30-A

A lifestyle, not just a highway.



Mapquest

My destination was nowhere to be found.
Literally.
I noodle around on the Internet, looking for directions to my vacation destination somewhere in the Florida Panhandle.
I type in the address on my first search engine.
Nothing.
I try again, using a different website.
Still nothing.
I'm on the road to nowhere, it seems, and nowhere, as it turns out, is better than anywhere I've been in a while. 
 

It Takes A Village . . .

I've been invited to a "Back To Nature" weekend by the folks at Redfish Village, one of the small coastal developments along Florida's 17-mile scenic Highway 30-A. About 20 miles east of Destin, the Village is in the heart of Blue Mountain Beach, the highest point along the stretch of land overlooking the Gulf of Mexico that also includes the more well-known destinations Rosemary Beach, Watercolor, and Seaside.

It's a pristine place, perfect and clean and in amazing contrast to Memphis. There are no billboards, no spray-painted tags on bridges or buildings, no neon signs flashing and beckoning. It's an eight-acre creation unmarked by commercial entities, and that's what makes it one of the best-kept secrets in the South. This is life off of Highway 30-A, and it's an immaculate escape for vacationers, and a way of life for the locals.

I arrive long after sunset on a Thursday night, and am greeted by Rebecca Sullivan, my amiable hostess for the long weekend. She guides me to my home-away-from-home for the next few days, a three-bedroom, three-bathroom "unit" overlooking Redfish Lake and the center of the community, the Plaza.

Tomorrow, I will check it all out, but after 500 miles of fuzzy radio stations (my car is old) and watery gas-station coffee, it's time to call it a night.

I tuck in to my plush, down-comforter covered king-sized bed, and fall into an easy slumber.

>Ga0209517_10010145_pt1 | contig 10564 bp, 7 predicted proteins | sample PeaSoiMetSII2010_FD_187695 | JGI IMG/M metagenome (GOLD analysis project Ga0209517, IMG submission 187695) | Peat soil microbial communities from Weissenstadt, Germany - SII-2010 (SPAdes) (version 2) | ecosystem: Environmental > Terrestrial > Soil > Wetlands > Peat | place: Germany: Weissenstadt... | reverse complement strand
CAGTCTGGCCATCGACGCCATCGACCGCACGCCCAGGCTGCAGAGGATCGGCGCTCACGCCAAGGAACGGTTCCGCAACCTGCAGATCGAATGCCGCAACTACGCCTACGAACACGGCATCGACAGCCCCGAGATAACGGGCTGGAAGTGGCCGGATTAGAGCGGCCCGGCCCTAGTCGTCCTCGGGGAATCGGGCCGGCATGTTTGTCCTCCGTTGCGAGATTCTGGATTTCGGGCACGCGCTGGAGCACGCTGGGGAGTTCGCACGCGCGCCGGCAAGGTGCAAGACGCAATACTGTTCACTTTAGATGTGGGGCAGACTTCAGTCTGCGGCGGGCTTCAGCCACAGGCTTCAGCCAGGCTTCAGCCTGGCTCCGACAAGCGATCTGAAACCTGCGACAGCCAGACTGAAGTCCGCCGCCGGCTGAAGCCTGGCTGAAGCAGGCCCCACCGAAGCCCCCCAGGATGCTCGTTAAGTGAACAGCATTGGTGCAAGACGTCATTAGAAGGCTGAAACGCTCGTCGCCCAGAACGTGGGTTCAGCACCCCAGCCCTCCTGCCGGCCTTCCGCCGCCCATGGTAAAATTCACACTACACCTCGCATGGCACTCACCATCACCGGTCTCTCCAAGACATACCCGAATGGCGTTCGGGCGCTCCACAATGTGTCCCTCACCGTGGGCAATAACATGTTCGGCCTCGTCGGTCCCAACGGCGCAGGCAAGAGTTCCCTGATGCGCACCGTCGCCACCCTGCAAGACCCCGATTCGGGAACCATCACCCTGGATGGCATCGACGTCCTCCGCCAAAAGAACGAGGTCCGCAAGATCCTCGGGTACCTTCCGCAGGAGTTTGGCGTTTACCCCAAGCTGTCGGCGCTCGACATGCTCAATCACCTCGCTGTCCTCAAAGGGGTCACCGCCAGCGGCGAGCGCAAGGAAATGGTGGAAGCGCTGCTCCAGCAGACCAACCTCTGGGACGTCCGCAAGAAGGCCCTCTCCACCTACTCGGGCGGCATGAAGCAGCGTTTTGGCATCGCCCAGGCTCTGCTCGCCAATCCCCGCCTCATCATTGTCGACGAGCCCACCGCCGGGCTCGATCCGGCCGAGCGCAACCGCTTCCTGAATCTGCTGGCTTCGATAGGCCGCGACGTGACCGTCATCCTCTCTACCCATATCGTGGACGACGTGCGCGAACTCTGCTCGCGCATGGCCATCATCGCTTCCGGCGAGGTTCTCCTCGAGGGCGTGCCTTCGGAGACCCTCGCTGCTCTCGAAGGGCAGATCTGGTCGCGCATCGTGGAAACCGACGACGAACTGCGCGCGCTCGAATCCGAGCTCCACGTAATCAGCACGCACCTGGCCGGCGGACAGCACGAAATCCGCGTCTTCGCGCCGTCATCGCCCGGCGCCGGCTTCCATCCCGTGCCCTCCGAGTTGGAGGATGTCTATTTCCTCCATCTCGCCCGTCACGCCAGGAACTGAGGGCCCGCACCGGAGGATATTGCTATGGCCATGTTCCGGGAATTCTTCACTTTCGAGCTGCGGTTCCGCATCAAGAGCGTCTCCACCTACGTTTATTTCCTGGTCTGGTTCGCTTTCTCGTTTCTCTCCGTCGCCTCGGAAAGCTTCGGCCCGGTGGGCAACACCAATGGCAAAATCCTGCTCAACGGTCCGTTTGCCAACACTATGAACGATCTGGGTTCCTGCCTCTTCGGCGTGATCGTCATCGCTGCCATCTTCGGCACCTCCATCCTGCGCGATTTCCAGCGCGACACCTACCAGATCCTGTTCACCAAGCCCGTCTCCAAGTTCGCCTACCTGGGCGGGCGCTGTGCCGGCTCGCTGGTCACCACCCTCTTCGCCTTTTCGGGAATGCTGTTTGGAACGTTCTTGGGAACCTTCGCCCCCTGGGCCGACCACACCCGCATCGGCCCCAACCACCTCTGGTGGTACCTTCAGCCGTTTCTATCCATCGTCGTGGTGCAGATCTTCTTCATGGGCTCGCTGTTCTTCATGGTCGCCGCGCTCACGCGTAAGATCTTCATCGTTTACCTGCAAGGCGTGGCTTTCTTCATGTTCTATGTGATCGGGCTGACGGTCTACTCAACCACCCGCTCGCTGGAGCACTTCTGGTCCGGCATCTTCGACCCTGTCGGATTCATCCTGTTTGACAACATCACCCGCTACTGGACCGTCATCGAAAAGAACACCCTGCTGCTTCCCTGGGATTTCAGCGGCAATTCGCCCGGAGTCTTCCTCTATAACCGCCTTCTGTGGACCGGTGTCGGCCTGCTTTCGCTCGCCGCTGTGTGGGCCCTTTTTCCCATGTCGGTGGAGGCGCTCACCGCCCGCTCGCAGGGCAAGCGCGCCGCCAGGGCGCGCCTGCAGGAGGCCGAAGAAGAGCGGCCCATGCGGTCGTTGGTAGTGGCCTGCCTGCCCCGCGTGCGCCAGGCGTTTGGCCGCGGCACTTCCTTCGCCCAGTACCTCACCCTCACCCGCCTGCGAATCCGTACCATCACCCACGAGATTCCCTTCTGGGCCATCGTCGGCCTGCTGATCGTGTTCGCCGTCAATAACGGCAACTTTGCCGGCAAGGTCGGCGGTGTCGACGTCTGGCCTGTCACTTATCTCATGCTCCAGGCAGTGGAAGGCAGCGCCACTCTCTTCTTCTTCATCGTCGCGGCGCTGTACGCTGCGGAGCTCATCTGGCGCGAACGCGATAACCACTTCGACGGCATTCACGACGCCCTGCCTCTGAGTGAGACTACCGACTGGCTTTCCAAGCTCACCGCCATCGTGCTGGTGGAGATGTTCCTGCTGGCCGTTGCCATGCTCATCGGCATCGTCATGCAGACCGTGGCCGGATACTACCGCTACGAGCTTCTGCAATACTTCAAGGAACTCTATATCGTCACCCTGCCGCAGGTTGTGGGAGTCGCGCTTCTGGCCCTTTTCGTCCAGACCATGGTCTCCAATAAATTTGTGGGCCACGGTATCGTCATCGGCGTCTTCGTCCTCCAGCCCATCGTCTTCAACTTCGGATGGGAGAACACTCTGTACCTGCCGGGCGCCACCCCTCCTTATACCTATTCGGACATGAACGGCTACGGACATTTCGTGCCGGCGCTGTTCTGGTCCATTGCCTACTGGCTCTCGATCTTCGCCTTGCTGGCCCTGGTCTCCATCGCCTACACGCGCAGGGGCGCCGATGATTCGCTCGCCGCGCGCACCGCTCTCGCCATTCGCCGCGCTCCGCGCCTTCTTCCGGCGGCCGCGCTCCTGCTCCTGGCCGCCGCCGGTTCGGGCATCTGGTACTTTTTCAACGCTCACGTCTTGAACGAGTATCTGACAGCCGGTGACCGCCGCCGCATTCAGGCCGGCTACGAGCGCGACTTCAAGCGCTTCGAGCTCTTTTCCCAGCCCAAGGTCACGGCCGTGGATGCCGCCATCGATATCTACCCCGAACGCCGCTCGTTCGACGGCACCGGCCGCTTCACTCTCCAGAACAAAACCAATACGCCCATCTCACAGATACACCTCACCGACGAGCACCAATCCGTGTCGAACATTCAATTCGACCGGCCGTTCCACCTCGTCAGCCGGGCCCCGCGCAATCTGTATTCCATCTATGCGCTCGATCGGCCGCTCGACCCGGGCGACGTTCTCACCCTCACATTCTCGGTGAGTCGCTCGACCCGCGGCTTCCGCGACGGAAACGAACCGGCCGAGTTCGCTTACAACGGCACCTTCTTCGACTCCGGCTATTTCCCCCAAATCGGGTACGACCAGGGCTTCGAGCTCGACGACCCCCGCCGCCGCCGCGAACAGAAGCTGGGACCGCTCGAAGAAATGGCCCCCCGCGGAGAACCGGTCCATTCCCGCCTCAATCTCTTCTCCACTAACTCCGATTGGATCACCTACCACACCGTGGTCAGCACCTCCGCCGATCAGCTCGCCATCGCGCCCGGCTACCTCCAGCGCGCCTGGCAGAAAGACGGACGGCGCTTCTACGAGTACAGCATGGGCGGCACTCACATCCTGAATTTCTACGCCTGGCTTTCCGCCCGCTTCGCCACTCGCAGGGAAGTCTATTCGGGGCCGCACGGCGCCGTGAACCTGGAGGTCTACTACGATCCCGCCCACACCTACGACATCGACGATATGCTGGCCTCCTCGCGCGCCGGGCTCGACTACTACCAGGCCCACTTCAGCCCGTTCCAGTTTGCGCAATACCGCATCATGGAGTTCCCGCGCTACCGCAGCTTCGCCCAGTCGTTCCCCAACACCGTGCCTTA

Home Suite Home

i wake to the warmth of the Florida sun on my face, shining through the double-glass doors of the unit's balcony. In the light of day, I can fully appreciate the amenities at my disposal. I wander through the space, taking in the shiny Viking appliances, the 12-foot ceilings, the shiny hardwood floors, and the double-hung windows.

After a quick shower, it's time to check out the grounds I'd sleepily acknowledged upon arrival. It's an impressive space, this Redfish Village. In addition to 80 residences, the Village includes a gym, a theater (yes, a private screening room), a library, two pools, a playground for the kiddies, a pavilion, and a wine bar. Correction: a free wine bar. The mothership had called me home.

After a quick stop at PJ's Coffee, one of the Village's nine onsite retail spots (including a spa, a smoothie shop, and a fried chicken joint), I'm ready for my hike through Grayton Beach State Park and its coastal dunes, just a quick bike ride from the Village. Guided by local Naturalist (yes, it's a job in Florida) Christian Wagley, we make our way across powder-soft white sand into the damp forest. We pass magnolias, pines, and scrub oaks, each sculpted into twisted versions of their original forms thanks to the salty winds blowing in from the coast. Wagley points out various animal footprints in the sand, and describes each plant, flower, and tree as lovingly and knowingly as a proud parent showing off school pictures of the kiddos.

Careful not to disturb natural dunes or nests containing future inhabitants of the park, we make our way back to town for some adult beverages and a Village tradition: the ringing of the bell at Bud and Alley's, a local watering hole with — you guessed it — a bell that the owners clang every night at sunset. It's downright quaint, and I'm reminded of the quirky traditions that Southerners adopt as requisite activities, like, say, ducks marching to a fountain at a fancy hotel.

After a quiet dinner at Fire, a hotspot for locals craving a little Southern fusion (think New Orleans meets San Francisco) and a great après-meal cocktail area, it's time to call it a day. I'm perfectly exhausted, a little tan, and very, very happy to be here.

On The Waterfront

The next morning, I am awakened by the distinct sound of a party — music, conversation, laughter — and pad out to the balcony to see what's happening.